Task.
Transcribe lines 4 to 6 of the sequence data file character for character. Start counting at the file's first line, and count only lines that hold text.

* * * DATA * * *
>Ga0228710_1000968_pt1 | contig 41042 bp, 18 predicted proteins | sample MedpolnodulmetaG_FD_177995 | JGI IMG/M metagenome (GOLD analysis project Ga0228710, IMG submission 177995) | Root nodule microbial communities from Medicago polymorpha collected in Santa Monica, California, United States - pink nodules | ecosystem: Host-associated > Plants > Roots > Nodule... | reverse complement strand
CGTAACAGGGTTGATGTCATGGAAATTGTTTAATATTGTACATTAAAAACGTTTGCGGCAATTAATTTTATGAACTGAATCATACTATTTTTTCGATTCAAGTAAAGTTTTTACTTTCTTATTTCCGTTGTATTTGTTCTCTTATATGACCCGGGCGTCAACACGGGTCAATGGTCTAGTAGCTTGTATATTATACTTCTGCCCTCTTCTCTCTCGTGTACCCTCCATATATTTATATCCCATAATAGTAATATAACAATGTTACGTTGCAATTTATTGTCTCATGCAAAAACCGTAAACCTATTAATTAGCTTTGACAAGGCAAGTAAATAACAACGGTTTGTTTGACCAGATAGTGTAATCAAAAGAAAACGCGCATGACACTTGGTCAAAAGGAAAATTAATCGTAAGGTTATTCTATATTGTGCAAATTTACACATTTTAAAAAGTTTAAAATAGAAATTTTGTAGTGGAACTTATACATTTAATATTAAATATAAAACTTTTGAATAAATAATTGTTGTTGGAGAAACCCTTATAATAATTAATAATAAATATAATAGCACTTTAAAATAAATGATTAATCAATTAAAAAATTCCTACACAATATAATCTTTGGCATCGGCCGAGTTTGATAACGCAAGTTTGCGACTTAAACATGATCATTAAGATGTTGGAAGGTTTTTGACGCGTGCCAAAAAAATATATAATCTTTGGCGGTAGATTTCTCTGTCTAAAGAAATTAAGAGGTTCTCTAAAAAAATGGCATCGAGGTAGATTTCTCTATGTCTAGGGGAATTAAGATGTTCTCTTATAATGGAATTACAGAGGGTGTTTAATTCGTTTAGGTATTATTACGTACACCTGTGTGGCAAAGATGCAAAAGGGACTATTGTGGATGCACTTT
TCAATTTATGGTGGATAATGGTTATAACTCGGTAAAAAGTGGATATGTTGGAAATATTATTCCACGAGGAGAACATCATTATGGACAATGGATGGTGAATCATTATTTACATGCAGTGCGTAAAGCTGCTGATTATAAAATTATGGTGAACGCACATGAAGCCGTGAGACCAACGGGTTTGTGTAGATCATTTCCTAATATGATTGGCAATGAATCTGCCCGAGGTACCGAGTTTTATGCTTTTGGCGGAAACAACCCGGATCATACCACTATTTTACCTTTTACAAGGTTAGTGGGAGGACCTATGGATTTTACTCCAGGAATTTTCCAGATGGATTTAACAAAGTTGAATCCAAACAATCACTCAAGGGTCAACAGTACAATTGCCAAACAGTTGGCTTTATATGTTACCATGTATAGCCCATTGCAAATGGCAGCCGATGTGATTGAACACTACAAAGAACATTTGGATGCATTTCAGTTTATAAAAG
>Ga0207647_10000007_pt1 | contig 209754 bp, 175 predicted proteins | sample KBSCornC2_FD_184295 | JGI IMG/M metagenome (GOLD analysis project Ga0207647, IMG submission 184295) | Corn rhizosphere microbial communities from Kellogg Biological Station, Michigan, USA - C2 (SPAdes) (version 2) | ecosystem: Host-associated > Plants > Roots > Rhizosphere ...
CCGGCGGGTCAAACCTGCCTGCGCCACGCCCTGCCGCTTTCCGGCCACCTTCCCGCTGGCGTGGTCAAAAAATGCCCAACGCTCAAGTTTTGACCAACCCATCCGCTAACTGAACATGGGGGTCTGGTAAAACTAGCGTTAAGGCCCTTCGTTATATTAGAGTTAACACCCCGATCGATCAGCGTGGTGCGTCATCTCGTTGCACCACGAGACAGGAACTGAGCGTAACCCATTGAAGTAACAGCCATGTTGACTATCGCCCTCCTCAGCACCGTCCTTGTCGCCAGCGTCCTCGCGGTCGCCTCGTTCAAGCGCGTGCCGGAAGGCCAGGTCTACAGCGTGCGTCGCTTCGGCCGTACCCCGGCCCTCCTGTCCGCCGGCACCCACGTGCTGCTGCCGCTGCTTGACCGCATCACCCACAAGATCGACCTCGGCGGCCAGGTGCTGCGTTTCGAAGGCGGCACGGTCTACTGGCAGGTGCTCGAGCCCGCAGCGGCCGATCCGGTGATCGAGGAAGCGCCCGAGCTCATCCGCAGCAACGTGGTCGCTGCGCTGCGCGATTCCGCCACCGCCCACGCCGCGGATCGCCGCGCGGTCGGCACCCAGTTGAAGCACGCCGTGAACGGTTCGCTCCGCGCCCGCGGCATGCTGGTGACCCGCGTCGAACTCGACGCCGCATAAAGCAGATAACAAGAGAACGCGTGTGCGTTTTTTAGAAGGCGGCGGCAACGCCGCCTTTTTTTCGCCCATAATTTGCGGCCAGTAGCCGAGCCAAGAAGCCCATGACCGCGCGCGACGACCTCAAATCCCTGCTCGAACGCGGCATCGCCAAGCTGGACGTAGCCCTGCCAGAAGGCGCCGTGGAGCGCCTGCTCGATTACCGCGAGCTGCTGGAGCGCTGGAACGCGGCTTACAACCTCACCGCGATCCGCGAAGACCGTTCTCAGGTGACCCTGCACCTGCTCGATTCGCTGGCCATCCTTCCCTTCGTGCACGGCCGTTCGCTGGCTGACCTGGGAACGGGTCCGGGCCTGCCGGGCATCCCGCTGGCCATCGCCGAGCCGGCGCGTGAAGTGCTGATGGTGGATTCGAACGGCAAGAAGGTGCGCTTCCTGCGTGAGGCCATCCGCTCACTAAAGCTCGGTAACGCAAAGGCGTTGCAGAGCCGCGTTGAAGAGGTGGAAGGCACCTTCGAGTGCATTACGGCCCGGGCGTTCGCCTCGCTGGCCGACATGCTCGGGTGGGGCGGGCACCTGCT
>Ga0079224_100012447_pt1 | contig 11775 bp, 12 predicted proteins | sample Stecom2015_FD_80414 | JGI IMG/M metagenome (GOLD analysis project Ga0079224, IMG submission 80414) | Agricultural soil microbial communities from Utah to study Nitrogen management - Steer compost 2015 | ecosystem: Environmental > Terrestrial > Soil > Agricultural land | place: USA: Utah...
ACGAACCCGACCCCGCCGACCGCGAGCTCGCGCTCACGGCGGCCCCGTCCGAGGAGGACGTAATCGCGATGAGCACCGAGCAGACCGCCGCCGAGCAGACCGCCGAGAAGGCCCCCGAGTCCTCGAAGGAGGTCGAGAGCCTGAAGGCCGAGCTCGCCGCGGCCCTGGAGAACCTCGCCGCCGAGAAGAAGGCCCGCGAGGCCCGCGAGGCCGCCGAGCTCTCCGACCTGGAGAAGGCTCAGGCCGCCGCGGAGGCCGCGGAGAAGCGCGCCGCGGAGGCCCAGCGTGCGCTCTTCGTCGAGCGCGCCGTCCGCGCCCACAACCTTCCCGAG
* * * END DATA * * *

>Ga0207647_10000007_pt1 | contig 209754 bp, 175 predicted proteins | sample KBSCornC2_FD_184295 | JGI IMG/M metagenome (GOLD analysis project Ga0207647, IMG submission 184295) | Corn rhizosphere microbial communities from Kellogg Biological Station, Michigan, USA - C2 (SPAdes) (version 2) | ecosystem: Host-associated > Plants > Roots > Rhizosphere ...
CCGGCGGGTCAAACCTGCCTGCGCCACGCCCTGCCGCTTTCCGGCCACCTTCCCGCTGGCGTGGTCAAAAAATGCCCAACGCTCAAGTTTTGACCAACCCATCCGCTAACTGAACATGGGGGTCTGGTAAAACTAGCGTTAAGGCCCTTCGTTATATTAGAGTTAACACCCCGATCGATCAGCGTGGTGCGTCATCTCGTTGCACCACGAGACAGGAACTGAGCGTAACCCATTGAAGTAACAGCCATGTTGACTATCGCCCTCCTCAGCACCGTCCTTGTCGCCAGCGTCCTCGCGGTCGCCTCGTTCAAGCGCGTGCCGGAAGGCCAGGTCTACAGCGTGCGTCGCTTCGGCCGTACCCCGGCCCTCCTGTCCGCCGGCACCCACGTGCTGCTGCCGCTGCTTGACCGCATCACCCACAAGATCGACCTCGGCGGCCAGGTGCTGCGTTTCGAAGGCGGCACGGTCTACTGGCAGGTGCTCGAGCCCGCAGCGGCCGATCCGGTGATCGAGGAAGCGCCCGAGCTCATCCGCAGCAACGTGGTCGCTGCGCTGCGCGATTCCGCCACCGCCCACGCCGCGGATCGCCGCGCGGTCGGCACCCAGTTGAAGCACGCCGTGAACGGTTCGCTCCGCGCCCGCGGCATGCTGGTGACCCGCGTCGAACTCGACGCCGCATAAAGCAGATAACAAGAGAACGCGTGTGCGTTTTTTAGAAGGCGGCGGCAACGCCGCCTTTTTTTCGCCCATAATTTGCGGCCAGTAGCCGAGCCAAGAAGCCCATGACCGCGCGCGACGACCTCAAATCCCTGCTCGAACGCGGCATCGCCAAGCTGGACGTAGCCCTGCCAGAAGGCGCCGTGGAGCGCCTGCTCGATTACCGCGAGCTGCTGGAGCGCTGGAACGCGGCTTACAACCTCACCGCGATCCGCGAAGACCGTTCTCAGGTGACCCTGCACCTGCTCGATTCGCTGGCCATCCTTCCCTTCGTGCACGGCCGTTCGCTGGCTGACCTGGGAACGGGTCCGGGCCTGCCGGGCATCCCGCTGGCCATCGCCGAGCCGGCGCGTGAAGTGCTGATGGTGGATTCGAACGGCAAGAAGGTGCGCTTCCTGCGTGAGGCCATCCGCTCACTAAAGCTCGGTAACGCAAAGGCGTTGCAGAGCCGCGTTGAAGAGGTGGAAGGCACCTTCGAGTGCATTACGGCCCGGGCGTTCGCCTCGCTGGCCGACATGCTCGGGTGGGGCGGGCACCTGCT
>Ga0079224_100012447_pt1 | contig 11775 bp, 12 predicted proteins | sample Stecom2015_FD_80414 | JGI IMG/M metagenome (GOLD analysis project Ga0079224, IMG submission 80414) | Agricultural soil microbial communities from Utah to study Nitrogen management - Steer compost 2015 | ecosystem: Environmental > Terrestrial > Soil > Agricultural land | place: USA: Utah...